The two payment card giants in a filing at the high court argued that a Washington, D.C., federal judge was wrong to approve the class actions and that the decision would contribute to “rampant confusion” and “disarray” about what legal standard to use for class certification.
Attorneys for Visa and Mastercard contend the trial judge failed to conduct a thorough review to determine whether the proposed class members had enough in common.
The classes comprise hundreds of millions of plaintiffs, court records show.
“The entirety of the district court’s ‘rigorous analysis’ to certify the three classes in this case spans a handful of sentences,” lawyers at Paul, Weiss, Rifkind, Wharton & Garrison and Arnold & Porter Kaye Scholer told the Supreme Court.
The petition, led by Kannon Shanmugam of Paul Weiss, will give the justices a new chance to weigh the contours of class action litigation, a topic the court has considered multiple times in recent years.
Granting class action status can place extra pressure on a corporate defendant to settle, especially in cases where a company faces claims of billions of dollars.
Representatives for Visa and Mastercard on Friday did not immediately respond to requests for comment.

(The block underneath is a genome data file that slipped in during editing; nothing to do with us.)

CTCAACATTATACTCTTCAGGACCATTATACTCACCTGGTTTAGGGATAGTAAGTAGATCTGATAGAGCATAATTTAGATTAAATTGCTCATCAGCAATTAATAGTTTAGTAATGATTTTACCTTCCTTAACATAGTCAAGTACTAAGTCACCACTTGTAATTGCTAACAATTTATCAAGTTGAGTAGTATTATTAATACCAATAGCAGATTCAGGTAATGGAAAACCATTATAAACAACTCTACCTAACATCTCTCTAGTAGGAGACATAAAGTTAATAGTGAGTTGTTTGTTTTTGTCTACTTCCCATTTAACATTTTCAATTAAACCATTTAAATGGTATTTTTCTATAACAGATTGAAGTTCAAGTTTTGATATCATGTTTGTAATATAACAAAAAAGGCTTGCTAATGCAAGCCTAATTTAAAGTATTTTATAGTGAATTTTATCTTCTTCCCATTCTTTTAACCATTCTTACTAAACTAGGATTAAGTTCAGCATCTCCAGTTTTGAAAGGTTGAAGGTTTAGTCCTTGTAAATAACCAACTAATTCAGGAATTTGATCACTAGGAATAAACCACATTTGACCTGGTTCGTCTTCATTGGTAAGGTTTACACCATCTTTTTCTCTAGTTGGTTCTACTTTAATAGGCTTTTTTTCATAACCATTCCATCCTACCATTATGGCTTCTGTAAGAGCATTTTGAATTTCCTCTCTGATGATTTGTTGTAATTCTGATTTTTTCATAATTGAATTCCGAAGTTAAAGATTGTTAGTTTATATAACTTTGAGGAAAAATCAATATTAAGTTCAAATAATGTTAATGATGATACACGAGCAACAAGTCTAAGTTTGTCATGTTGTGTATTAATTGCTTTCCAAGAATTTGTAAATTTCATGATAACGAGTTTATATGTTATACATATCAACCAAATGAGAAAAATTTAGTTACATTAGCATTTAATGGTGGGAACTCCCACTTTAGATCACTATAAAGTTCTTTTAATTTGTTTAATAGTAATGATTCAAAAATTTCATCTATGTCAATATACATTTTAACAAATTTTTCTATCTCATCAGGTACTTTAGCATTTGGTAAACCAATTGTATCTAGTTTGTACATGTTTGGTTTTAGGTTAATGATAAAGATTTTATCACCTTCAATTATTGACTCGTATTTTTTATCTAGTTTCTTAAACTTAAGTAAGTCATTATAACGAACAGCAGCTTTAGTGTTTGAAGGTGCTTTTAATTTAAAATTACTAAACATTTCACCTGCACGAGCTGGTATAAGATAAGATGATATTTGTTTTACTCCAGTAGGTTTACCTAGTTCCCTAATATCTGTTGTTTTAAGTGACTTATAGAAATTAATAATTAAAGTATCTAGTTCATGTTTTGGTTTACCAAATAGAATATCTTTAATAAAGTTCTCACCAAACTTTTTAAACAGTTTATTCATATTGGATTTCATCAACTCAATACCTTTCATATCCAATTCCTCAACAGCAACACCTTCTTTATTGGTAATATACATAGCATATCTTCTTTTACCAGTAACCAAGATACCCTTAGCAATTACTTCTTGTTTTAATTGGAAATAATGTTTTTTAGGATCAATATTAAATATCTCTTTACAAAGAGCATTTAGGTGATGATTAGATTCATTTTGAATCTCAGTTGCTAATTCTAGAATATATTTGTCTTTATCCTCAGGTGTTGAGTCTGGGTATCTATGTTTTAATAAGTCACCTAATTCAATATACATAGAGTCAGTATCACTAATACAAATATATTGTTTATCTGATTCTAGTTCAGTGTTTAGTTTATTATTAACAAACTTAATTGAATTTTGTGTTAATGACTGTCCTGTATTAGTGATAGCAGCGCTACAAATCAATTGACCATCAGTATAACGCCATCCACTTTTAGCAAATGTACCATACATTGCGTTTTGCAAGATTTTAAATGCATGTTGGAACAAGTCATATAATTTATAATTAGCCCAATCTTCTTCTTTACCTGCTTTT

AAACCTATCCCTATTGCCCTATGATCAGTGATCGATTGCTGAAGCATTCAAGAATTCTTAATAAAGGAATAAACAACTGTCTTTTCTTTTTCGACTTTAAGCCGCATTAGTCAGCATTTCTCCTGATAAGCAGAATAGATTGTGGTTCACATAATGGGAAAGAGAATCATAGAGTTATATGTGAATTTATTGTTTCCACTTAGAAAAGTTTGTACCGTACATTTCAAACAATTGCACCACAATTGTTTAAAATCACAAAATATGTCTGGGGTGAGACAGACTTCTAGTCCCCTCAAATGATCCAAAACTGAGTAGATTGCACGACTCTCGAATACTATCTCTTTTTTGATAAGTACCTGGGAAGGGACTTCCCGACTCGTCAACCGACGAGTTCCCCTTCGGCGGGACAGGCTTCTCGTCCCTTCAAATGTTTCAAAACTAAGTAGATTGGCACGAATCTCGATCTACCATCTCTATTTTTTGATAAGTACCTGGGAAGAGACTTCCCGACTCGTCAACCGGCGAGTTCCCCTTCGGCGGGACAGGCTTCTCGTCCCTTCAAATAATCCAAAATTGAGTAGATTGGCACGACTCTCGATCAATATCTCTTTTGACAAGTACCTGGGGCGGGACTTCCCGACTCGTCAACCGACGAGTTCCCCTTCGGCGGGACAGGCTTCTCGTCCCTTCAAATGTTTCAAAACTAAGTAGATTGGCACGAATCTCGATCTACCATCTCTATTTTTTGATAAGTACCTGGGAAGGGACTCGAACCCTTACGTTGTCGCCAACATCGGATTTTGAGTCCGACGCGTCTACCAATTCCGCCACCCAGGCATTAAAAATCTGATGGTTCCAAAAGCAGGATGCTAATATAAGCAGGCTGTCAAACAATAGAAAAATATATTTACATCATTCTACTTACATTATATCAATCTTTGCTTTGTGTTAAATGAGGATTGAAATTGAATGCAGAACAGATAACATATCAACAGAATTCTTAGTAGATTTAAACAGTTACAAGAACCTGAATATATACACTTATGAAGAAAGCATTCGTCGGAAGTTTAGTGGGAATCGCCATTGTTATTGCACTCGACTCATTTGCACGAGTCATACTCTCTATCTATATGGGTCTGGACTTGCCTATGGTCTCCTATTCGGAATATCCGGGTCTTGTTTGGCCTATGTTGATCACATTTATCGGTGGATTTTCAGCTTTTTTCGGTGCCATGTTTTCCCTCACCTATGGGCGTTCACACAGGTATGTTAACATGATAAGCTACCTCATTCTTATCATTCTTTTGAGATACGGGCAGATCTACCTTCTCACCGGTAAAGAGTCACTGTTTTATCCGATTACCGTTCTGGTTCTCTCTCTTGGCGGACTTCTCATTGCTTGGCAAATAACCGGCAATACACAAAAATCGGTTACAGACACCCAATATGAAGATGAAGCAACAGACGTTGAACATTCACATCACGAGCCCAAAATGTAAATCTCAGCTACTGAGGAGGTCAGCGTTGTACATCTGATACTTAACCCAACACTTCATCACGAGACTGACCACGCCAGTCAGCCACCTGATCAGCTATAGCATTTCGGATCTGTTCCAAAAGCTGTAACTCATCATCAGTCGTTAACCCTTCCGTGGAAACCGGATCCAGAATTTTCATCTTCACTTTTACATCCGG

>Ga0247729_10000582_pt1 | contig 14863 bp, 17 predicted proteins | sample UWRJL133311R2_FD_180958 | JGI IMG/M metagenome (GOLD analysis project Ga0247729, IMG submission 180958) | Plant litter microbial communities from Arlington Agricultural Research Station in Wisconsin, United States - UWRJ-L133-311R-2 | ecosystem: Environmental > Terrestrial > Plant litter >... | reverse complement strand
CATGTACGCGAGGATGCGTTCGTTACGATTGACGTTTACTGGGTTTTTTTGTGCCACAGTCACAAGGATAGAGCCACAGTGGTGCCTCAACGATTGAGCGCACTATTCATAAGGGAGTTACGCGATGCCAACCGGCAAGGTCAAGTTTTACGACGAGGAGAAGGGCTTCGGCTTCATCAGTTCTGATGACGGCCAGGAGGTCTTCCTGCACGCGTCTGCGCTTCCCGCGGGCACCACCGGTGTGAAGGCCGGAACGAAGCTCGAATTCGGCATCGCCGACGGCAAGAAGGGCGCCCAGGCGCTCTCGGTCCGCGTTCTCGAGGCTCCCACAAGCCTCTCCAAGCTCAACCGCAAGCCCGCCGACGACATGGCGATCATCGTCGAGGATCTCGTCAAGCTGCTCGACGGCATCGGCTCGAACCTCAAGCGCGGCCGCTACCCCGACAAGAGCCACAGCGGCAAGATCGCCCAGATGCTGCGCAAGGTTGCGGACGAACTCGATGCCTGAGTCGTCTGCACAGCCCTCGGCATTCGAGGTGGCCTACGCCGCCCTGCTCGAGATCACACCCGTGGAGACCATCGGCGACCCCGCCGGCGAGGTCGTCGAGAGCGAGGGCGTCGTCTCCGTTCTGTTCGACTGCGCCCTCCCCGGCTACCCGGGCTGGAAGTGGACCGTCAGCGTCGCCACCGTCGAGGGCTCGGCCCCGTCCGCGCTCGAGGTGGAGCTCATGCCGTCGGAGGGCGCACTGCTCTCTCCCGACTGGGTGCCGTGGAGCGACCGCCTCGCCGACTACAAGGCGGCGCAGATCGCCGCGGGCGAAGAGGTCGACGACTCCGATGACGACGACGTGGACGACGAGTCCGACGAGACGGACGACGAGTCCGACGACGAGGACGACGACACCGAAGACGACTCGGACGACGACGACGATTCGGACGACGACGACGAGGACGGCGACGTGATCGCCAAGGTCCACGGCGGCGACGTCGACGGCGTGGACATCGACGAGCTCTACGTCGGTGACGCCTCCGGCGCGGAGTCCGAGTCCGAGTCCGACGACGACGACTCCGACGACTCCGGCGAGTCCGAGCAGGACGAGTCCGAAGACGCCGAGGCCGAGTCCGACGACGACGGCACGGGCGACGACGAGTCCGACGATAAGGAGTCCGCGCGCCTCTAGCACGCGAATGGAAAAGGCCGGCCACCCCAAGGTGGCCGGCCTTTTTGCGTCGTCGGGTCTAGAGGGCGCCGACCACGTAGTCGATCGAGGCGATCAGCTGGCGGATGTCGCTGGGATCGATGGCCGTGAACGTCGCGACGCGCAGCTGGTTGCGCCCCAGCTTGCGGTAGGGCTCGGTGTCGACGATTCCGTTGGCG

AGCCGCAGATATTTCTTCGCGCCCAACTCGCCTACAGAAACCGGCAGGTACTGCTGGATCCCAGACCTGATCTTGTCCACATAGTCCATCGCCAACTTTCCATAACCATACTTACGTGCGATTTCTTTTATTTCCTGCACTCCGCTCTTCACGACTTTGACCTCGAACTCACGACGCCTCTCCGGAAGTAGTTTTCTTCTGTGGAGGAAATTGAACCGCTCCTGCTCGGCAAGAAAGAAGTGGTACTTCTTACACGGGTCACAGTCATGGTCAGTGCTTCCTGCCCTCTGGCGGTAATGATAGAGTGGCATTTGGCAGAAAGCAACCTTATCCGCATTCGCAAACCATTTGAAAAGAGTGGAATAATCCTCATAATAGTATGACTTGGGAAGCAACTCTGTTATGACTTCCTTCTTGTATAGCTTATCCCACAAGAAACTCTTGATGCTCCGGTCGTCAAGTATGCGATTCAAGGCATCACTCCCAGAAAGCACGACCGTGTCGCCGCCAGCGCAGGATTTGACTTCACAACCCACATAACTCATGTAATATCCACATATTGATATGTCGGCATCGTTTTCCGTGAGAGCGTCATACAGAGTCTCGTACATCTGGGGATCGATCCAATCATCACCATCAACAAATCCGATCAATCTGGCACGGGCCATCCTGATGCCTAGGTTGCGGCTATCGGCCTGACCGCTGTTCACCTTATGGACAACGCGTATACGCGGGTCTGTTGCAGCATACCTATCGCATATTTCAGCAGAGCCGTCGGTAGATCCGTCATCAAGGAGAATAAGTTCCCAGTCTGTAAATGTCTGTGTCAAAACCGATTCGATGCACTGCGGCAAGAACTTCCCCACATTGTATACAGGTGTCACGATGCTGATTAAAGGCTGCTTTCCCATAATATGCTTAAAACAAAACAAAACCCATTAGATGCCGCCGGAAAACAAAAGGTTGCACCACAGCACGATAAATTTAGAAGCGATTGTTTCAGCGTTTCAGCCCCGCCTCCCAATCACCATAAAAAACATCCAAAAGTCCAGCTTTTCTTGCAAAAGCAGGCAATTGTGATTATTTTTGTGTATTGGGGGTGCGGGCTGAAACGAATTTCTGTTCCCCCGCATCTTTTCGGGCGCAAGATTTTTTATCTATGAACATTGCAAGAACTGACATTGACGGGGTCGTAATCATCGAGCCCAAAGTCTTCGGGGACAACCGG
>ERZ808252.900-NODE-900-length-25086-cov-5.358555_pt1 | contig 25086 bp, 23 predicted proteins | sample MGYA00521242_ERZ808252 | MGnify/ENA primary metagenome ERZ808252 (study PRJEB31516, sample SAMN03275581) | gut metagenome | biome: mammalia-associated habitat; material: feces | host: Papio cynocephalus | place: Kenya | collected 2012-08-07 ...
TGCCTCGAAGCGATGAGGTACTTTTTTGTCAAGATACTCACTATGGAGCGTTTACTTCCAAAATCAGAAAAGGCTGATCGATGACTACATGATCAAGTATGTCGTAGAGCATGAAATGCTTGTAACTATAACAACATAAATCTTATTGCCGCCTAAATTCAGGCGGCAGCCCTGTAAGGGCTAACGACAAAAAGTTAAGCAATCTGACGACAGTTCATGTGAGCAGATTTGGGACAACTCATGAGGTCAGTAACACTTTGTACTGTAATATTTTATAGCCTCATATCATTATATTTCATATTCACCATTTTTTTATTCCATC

Attorneys for the plaintiffs did not immediately respond to a similar request.
The underlying litigation dates to 2011, when individuals and operators of independent ATMs sued Visa, Mastercard and a group of banks for alleged violations of US antitrust law.
The plaintiffs argue that the rules for ATM transaction fees have caused them to pay artificially higher amounts. There are fees tied to all sides of an ATM transaction, from the consumer to the financial institutions involved. The class actions seek damages of more than $9 billion.
Several banks have agreed to settle, paying tens of millions of dollars and leaving only Visa and Mastercard remaining in the case.
Visa and Mastercard have faced other claims over transaction fees.
A federal appeals court last year affirmed a $5.6 billion class-action settlement that resolved price-fixing claims against the two companies from 12 million retailers.
The case is Visa Inc and Mastercard Inc v. National ATM Council et al, US Supreme Court, unassigned.